geometrical forms, profiles C of architecture without the imitated ring of a fruit. While studying carefully the plants, the sculptors of the beginning of the 13th century do not copy them servilely; they subject them to the monumental provisions, on the scale of architecture. Imitation of the pistil of the flowers, seeds, buds, they arrive soon at the imitation of the developed sheet, but by always subjecting this imitation to the decorative data which are appropriate for the sculpture on stone (5)3. They can combine the weighting of the masses to the freedom of the plant.
The stems of the florets present, from the beginning of the 13th century, the square or octogonal sections; these stems are always divided into four members of foliages on only one floor, with higher button, or on two floors. In this last case, the sheets of the second rank alternate with those of the first, so as to oppose the creepage distances produced by the prospect, to give more movement and more effect to this decorative depreciation, as fig. 6 indicates, and to rectify by the appositlon shades and lights the vertical line. Often bloomings of the florets are other thing only hooks, as those which accompany crawling them by the gables or the pinnacles (7)4.
It is about the middle of the 13th century that the florets, of a great dimension, carry two rows of sheets. All the members of architecture tending to rise, to make dominate the vertical line, it was necessary to give an importance more and more considérahle to these crownings of the acute parts of the buildings. The imitation of the plants became more scrupulous, finer, but also less monumental. This vegetation did not hold with the stone, it was like a superposition; it was not any more the stone itself which opened out, but many foliages surrounding a core of a geometrical form (8)5. What one would not know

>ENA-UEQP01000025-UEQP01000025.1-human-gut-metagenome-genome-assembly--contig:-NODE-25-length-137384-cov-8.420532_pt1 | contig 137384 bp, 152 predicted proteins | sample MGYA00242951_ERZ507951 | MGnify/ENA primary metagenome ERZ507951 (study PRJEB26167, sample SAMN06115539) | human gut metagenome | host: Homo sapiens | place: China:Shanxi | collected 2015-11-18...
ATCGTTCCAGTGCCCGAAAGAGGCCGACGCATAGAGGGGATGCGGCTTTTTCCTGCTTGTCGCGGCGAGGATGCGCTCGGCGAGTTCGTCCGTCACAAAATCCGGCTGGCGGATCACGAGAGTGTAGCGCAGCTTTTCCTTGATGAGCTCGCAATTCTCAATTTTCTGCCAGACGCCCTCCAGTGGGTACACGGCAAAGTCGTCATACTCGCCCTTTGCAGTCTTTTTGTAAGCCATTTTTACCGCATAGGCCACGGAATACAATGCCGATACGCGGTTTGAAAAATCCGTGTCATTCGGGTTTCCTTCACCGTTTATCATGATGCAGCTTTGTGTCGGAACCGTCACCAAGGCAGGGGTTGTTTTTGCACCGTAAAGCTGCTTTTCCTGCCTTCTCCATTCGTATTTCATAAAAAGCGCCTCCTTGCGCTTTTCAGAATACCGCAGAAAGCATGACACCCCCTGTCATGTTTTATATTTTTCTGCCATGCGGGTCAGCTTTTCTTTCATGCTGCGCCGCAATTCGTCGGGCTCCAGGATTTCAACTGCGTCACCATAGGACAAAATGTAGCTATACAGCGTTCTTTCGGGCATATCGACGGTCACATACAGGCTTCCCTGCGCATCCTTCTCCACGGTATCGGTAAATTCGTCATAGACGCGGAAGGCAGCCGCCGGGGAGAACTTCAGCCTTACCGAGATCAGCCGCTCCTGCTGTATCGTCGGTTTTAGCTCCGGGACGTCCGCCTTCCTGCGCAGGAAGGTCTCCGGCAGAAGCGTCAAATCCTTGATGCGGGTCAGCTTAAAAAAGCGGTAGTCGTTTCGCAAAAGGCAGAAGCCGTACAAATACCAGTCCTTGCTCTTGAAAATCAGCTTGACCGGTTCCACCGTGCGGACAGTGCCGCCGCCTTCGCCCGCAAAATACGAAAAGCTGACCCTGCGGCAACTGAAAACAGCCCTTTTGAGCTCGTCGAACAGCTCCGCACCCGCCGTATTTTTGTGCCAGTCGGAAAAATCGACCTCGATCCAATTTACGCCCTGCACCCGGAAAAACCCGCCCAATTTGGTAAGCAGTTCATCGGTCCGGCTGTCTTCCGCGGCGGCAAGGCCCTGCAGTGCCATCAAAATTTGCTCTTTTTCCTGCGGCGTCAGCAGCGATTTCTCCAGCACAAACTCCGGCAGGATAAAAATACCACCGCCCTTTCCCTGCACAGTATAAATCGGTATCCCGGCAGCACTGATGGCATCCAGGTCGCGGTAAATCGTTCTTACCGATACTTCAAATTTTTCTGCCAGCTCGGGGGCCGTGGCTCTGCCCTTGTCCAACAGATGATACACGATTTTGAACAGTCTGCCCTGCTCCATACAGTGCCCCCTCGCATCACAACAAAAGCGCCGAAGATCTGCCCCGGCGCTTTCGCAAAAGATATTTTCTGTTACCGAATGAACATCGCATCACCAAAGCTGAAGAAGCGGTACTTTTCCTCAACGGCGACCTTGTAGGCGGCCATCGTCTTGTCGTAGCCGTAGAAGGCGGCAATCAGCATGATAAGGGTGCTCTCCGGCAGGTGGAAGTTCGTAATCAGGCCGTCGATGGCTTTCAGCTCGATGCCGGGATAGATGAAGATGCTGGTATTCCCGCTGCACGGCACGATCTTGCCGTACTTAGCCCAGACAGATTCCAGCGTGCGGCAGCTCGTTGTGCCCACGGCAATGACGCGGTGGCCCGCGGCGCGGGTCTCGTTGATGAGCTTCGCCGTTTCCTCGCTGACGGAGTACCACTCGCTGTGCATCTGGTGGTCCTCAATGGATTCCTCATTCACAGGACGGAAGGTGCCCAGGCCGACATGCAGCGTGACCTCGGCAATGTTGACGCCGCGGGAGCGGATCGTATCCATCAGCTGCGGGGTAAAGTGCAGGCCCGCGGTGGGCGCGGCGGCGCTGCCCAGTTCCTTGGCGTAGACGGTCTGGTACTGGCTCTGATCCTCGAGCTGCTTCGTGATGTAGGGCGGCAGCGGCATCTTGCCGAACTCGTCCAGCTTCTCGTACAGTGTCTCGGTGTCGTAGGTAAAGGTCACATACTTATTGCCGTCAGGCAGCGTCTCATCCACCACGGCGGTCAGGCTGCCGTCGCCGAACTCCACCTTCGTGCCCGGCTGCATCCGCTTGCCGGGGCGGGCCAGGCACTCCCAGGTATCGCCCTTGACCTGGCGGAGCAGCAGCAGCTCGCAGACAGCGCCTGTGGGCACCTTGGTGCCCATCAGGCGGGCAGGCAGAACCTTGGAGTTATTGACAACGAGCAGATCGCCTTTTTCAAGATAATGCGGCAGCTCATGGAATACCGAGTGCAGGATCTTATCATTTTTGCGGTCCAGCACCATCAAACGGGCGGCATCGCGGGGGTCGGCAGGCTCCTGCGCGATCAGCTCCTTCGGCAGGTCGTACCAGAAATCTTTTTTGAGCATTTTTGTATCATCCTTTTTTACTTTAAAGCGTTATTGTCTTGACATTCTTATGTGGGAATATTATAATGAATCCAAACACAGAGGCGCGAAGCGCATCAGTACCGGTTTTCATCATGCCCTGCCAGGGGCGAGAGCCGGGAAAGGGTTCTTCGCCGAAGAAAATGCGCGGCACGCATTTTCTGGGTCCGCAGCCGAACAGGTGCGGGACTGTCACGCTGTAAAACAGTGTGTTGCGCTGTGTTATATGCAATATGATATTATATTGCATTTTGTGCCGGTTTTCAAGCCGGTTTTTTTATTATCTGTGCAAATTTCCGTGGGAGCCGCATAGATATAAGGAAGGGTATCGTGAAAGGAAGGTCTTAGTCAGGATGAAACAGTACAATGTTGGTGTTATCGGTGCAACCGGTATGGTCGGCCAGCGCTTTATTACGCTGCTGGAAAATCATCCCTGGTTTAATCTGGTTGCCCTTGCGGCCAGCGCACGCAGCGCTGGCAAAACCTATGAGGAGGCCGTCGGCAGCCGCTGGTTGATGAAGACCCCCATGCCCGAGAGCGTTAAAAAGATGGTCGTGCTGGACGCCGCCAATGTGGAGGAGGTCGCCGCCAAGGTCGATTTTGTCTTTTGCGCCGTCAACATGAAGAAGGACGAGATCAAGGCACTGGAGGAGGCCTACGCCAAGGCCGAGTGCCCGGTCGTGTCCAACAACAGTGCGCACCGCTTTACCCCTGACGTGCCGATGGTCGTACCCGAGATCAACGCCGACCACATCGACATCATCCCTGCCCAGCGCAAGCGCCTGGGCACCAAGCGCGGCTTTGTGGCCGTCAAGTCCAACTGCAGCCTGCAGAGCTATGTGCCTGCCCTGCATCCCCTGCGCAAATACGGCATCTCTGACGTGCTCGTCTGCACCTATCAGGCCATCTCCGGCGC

too much to admire in this depreciation of gables, of pinnacles, it is their right proportion compared to the members of the architecture which they crown. There is an ease, a grace, a smoothness of contour, a firmness in these terminations, quite difficult to reproduce for us, accustomed that we are with the dry and banal ornamentation modern times. Or, in consequence of a false interpretation of the ancient sculpture, we lean towards the ornamentation of convention, symmetrical, died, fossil, copied from copies; or we launch out in the field of the whim, of imagination, because one century ago of the artists having more liveliness than of taste opened this dangerous way to us. As much imagination is tempting sometimes, when it naturally arrives, that it is a joke of the spirit, as much it tires if it is sought. The ornaments which this article provides us (ornaments of singular importance, since they are used as termination with the dominant parts of the buildings) are not the result of a whim, but well of the attentive and fine study of the plants. There is a Gothic flora which has its laws, its harmony, its reason to exist so to speak, like the natural flora; one finds it in the stringcourses, in the capitals, and especially in these florets of crownings, if visible, being often detached on the sky, whose contour, modelled, the pace, can spoil a monument or give him an attractive aspect. The variety of the florets of the XIII E century is infinite, because, although our buildings of this time are covered with it, one does not know two of them which were carved on the same model. Also can about it we present at our readers only one very-small number, by choosing those which are characterized by particular provisions or a great perfection of execution.